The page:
Night Film

I had run across several, generally-positive references to Marisha Pessl’s second novel online, but it wasn’t until Night Film made the shortlist for this year’s Shirley Jackson Awards that I decided to pick up a copy of it.  I’m glad I did; it’s a highly-entertaining book whose narrative gathers momentum as it goes, until it’s roaring along like a mile-long freight train careening downhill, its screaming wheels barely holding on to the rails, throwing off showers of sparks.  The plot is relatively straightforward:  an investigative reporter is drawn into an exploration of the suicide of the daughter of a famous, reclusive director.  Complicating matters is the fact that the reporter already investigated the director once, five years before, essentially ruining his journalistic career in the process.  Yet he can’t resist taking a second run at Stanislas Cordova, and the rest of the novel relates his effort to uncover the circumstances surrounding the death of Cordova’s daughter, Ashley.  This leads in ever-darker directions.  Pessl skillfully manages what her protagonist–and by extension, we, the readers–learn about Cordova, his films, and those associated with them.  I was reminded of Stoker’s handling of Dracula, especially, the amount of tension he generates by keeping the Count offstage.  Gradually, Stanislas Cordova emerges as a kind of cross between Roman Polanski and David Lynch, with a bit of Aleister Crowley thrown in for good measure.  It seems increasingly possible, even probable, that Cordova was involved in some type of black magic, and that it affected his daughter, and that it may be affecting our protagonist.  There’s a long, nightmarish scene at Cordova’s upstate New York estate that’s worth the price of admission, alone.  Throughout the novel, Pessl incorporates a variety of fictional documents into her narrative–newspaper clippings, webpages–in a way that calls to mind Danielewski’s House of Leaves, bringing us that much closer to her protagonist’s quest.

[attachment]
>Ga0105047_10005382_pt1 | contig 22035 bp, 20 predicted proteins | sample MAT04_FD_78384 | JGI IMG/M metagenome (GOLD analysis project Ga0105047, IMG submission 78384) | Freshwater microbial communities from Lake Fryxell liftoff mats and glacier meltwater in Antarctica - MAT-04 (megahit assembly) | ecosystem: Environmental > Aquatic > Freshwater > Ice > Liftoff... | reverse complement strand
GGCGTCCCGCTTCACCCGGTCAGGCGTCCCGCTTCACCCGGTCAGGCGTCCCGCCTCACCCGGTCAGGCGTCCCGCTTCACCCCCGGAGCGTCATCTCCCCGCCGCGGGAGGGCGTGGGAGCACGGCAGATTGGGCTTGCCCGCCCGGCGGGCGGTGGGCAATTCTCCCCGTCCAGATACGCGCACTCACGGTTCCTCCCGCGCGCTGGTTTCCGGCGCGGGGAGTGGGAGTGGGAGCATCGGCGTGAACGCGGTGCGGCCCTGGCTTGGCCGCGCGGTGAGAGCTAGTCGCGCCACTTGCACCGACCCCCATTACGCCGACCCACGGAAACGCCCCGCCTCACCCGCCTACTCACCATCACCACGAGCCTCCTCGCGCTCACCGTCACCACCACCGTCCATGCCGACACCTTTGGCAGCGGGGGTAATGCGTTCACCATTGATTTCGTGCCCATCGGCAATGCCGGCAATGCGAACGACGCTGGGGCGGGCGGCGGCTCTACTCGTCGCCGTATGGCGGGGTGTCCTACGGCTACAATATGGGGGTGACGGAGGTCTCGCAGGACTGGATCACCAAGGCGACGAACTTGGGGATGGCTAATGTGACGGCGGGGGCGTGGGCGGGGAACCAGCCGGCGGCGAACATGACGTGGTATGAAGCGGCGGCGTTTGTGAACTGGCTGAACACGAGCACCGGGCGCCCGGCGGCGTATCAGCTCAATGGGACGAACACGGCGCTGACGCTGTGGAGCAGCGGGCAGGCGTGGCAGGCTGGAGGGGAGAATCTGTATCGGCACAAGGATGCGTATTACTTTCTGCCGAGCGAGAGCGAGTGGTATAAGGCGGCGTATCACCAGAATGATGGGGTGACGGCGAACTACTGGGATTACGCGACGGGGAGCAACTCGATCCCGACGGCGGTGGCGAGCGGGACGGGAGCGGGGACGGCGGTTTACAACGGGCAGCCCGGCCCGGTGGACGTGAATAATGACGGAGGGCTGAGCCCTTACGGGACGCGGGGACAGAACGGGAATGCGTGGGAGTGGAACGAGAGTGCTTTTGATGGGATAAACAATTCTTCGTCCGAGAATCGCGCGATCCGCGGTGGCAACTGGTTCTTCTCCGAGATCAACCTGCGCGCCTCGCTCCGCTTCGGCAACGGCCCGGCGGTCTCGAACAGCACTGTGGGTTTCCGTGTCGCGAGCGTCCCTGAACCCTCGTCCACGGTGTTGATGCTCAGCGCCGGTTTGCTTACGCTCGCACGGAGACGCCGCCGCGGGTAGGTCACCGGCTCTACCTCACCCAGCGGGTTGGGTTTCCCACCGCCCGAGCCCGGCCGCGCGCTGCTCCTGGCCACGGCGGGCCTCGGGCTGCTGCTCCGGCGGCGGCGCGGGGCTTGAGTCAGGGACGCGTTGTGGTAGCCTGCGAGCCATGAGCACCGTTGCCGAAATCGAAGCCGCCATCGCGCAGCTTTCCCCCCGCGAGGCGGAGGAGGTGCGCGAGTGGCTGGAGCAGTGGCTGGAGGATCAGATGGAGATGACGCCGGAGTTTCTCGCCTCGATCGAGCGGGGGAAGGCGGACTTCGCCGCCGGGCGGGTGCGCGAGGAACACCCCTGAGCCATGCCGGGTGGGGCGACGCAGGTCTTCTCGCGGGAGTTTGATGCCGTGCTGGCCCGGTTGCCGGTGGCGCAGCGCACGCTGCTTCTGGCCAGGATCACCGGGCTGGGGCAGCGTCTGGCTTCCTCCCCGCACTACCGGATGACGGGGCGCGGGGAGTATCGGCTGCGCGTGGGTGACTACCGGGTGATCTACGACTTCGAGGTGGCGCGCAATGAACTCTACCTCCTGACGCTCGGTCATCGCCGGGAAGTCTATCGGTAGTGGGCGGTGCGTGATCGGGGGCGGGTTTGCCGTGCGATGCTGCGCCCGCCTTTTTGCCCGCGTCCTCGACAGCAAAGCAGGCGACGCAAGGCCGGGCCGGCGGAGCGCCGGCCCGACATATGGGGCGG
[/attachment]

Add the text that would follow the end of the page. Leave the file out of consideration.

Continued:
So:  a book that’s definitely worth checking out.  Kudos to Marisha Pessl.